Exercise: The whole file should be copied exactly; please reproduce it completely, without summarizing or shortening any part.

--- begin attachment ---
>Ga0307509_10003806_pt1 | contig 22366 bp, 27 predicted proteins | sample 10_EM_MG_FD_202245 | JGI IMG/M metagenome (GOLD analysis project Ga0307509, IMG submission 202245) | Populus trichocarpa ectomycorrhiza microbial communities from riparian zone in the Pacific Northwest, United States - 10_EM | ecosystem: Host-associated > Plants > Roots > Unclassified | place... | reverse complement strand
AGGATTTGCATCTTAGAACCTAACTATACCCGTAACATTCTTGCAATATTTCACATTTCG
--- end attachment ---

>Ga0307509_10003806_pt1 | contig 22366 bp, 27 predicted proteins | sample 10_EM_MG_FD_202245 | JGI IMG/M metagenome (GOLD analysis project Ga0307509, IMG submission 202245) | Populus trichocarpa ectomycorrhiza microbial communities from riparian zone in the Pacific Northwest, United States - 10_EM | ecosystem: Host-associated > Plants > Roots > Unclassified | place... | reverse complement strand
AGGATTTGCATCTTAGAACCTAACTATACCCGTAACATTCTTGCAATATTTCACATTTCG